I served this podi sprinkled on to my favorite instant rava dosa which is inspired by our host Latha's recipe. The difference is, this time I added brown rice flour to the dosa instead of the regular white rice flour that I normally use. I made the brown rice powder myself, by simply grinding brown rice in the spice grinder. I also omitted curry leaves from the dosa batter since I was going to serve the dosa with this powder. This podi was a taste and flavor explosion! As I made it, the aroma of curry leaves simply filled the kitchen. The combination of dosa and spicy curry leaf powder was incredible.

Thank you, Sailu, and all the other Andhra food bloggers out there for helping me learn more about your cuisine! And thanks, Latha, for hosting this event! I am eagerly waiting for the round-up!


  1. Wow, Nupur, you amaze me. What choice of recipes to chose for RCI.. Podis!

    I'm glad you relished all three traditional podis of Andhra.:)

  2. true..podis are great for all occasions! my favorite combo - add some hot idli podi to sambar and have it with idli or dosa. great pix - seems like your new camera is working well for you. - jai

  3. Love your presentation. podis are so versatile. My dad likes his upma and rotis with podi. I dont get to make them, cos my mom usually sends load full of them when we visit India. :-)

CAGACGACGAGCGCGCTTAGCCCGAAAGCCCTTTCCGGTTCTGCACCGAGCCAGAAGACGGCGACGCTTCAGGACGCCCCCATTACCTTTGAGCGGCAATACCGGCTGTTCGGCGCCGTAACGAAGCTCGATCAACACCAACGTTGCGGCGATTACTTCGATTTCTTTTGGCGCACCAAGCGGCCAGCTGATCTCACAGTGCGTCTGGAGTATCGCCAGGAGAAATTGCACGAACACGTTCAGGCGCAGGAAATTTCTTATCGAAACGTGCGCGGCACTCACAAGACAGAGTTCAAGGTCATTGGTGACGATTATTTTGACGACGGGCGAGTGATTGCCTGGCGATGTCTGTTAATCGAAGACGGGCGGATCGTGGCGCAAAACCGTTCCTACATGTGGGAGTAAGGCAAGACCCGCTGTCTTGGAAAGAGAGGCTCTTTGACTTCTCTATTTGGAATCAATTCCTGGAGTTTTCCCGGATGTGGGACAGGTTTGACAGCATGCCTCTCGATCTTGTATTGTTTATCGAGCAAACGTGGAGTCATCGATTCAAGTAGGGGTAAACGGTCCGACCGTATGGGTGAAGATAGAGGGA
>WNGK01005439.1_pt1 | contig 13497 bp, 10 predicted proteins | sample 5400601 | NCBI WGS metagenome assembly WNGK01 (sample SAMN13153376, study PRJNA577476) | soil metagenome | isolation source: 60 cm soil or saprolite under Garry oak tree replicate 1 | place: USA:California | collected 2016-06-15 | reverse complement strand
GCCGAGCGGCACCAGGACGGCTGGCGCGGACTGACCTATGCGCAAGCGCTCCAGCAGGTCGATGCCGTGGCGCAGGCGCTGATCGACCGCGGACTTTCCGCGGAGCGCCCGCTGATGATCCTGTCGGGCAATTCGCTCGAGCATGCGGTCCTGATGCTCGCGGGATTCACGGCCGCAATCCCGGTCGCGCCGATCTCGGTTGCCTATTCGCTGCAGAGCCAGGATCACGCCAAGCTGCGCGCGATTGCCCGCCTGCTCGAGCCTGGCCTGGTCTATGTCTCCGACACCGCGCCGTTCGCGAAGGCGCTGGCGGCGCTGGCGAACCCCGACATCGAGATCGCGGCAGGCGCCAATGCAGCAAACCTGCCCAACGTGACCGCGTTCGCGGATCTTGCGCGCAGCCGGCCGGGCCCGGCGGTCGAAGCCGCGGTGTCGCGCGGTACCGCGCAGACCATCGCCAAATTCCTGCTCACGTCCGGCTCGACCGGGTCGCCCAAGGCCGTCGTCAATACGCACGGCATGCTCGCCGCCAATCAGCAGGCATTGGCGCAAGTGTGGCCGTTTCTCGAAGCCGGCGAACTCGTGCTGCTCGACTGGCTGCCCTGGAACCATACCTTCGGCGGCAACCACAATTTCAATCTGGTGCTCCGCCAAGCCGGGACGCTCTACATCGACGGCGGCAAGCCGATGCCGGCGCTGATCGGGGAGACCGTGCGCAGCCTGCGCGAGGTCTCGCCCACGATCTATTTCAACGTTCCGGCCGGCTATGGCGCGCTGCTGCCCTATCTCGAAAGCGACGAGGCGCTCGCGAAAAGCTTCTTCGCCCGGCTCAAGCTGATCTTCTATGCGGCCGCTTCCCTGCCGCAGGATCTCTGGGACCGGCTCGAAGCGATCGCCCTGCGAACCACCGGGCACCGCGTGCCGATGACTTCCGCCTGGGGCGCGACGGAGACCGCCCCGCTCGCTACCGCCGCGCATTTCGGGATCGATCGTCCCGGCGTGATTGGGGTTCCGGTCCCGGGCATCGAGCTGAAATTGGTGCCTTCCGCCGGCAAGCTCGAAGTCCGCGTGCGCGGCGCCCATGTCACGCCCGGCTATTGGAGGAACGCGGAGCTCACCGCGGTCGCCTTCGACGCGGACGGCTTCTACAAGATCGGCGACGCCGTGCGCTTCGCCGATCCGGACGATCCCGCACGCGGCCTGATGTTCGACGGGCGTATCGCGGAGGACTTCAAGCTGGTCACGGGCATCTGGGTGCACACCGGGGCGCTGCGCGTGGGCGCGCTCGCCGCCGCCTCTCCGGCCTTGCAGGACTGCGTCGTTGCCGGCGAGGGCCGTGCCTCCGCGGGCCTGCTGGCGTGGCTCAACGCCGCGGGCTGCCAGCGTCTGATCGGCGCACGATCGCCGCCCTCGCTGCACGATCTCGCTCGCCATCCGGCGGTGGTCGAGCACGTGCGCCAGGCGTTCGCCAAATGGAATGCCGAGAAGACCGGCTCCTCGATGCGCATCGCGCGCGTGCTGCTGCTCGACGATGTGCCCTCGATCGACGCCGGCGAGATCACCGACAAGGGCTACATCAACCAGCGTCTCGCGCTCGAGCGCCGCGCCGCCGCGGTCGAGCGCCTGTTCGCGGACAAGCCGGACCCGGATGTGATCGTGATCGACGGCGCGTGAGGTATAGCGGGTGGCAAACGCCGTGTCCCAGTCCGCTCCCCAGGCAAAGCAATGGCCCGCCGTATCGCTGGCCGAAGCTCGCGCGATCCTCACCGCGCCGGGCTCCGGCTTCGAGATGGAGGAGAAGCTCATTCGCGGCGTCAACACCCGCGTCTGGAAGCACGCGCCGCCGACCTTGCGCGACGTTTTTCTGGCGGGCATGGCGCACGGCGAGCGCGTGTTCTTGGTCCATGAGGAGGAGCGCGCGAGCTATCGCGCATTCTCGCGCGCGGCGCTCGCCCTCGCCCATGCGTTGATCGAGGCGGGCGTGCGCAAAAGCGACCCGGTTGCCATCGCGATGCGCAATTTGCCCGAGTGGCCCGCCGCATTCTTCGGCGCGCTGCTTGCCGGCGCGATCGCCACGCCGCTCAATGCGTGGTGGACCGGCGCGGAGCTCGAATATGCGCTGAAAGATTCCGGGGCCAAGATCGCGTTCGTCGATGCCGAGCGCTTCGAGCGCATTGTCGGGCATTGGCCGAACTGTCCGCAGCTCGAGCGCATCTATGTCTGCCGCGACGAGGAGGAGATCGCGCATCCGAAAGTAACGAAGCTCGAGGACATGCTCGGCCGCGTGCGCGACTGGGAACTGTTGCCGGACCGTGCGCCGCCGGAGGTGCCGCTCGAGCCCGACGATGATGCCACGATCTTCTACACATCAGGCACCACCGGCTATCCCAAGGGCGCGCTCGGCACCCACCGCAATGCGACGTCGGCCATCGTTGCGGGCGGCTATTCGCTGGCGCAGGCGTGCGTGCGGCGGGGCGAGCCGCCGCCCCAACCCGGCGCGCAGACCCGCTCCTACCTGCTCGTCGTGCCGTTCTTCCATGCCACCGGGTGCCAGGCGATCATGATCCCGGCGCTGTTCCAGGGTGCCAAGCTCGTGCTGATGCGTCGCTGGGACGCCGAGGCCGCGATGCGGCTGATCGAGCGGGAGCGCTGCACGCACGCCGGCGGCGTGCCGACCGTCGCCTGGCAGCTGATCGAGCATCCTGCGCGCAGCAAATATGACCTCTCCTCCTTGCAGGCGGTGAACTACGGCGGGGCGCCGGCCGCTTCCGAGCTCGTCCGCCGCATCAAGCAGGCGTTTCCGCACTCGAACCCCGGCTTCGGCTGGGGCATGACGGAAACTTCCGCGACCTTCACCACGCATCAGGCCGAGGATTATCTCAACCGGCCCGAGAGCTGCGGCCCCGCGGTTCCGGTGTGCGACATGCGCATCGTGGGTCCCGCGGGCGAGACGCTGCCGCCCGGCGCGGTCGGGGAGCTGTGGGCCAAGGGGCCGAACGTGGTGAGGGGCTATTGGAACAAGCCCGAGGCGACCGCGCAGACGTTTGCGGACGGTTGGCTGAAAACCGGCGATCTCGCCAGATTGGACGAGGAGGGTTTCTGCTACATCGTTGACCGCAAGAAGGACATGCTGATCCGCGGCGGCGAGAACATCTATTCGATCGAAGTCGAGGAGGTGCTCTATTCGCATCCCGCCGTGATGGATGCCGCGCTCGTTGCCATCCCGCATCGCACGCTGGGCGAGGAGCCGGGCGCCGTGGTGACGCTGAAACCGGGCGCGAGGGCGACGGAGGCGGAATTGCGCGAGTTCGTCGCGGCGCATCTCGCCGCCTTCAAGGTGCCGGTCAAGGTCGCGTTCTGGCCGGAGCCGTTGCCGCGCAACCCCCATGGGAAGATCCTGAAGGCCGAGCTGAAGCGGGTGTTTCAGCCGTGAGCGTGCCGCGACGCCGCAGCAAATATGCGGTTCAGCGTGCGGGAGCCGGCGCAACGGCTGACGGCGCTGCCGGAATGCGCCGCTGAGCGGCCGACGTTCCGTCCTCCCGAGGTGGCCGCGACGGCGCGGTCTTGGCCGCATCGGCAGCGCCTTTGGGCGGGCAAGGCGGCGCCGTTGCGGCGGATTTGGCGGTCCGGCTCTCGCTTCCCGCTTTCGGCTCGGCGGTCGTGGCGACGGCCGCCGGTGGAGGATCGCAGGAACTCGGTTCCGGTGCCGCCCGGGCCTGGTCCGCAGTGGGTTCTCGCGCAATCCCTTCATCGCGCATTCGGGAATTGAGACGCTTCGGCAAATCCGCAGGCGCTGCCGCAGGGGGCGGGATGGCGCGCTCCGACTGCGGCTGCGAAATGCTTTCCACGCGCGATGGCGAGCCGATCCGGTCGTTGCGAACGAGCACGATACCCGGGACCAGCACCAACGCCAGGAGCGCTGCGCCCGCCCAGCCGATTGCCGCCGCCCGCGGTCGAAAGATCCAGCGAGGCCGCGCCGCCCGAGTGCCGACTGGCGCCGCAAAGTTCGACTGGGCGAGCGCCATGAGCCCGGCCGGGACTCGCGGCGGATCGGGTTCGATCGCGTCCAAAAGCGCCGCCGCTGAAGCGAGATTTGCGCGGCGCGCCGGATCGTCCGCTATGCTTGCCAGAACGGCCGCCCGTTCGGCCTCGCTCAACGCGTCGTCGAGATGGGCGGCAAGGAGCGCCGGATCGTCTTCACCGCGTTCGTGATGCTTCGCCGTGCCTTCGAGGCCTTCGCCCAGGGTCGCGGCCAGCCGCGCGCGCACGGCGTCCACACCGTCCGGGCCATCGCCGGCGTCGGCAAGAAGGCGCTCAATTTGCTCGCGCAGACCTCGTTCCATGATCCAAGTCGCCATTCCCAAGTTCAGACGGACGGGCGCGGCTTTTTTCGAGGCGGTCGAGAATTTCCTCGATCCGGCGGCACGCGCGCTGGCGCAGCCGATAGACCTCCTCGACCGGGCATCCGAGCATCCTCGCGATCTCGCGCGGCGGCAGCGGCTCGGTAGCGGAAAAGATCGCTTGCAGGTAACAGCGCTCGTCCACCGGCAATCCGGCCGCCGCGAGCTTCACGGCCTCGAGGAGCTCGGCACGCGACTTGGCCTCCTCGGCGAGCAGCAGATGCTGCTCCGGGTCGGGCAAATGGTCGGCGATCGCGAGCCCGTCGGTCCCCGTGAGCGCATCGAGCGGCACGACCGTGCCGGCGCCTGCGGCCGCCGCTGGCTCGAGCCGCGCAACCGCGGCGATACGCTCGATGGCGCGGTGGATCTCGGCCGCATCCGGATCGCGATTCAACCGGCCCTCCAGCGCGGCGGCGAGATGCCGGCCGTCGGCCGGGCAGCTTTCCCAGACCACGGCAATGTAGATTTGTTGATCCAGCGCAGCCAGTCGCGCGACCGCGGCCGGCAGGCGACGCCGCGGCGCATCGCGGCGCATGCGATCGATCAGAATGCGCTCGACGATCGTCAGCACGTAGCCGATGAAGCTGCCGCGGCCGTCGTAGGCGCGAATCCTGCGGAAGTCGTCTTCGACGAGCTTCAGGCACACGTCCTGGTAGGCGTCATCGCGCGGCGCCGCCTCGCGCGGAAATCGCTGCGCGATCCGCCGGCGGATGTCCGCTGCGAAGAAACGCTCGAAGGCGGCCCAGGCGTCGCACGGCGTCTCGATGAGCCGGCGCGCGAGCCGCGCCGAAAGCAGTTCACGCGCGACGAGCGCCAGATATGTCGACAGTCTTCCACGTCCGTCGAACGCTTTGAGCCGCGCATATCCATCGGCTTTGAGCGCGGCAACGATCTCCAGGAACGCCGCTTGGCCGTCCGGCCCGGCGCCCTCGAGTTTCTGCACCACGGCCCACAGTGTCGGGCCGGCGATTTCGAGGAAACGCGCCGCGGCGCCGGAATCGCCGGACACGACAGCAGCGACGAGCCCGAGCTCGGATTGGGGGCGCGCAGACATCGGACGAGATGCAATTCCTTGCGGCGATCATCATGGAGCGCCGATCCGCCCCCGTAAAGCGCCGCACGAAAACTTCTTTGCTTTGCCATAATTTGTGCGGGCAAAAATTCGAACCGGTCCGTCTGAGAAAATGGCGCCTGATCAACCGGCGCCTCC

4. Absolutely lovely pictures Nupur! I love the clean, fresh look of the white serving ware! And the podis look yumm!
    That is creative to use brown rice powder in rava dosa! Should try it sometime :-)
    Thanks for a wonderful entry!

  5. They sound too good, Nupur. You will have so many quick meal options in the following weeks.

  6. Hi Nupur , all those looks great.Great combinations.thank you for sharing all the details.Intersting to know that you used brown rice to make rava dosas. got to try them all soon.durga

  7. I cant tell you how much i miss bheema's although frequenting that place has made me gain extra pounds which Im still not able to shed , its been a year now. but Nupur, your post reminds me of home.

  8. excellent spread !!! Wonderful pictures and what a way to represent Andhra food.. great job Nupur !!

    btw i loved ur breadcrumbs idea. I know what a pain it is to clean the coffee grinder.

  9. Beautiful entry.. Those bowls are cute..

  10. Being an Andhra myself, I didn't know about Podis until I went to Engineering college. I was raised in a Gujurathi and Muslim community and I had never learnt about Andhra food until then and even learning now...

    Great podis, should try them sometime.

  11. lovely podis Nupur. I was planning to make this for RCI. pics look awesome.
    very good one.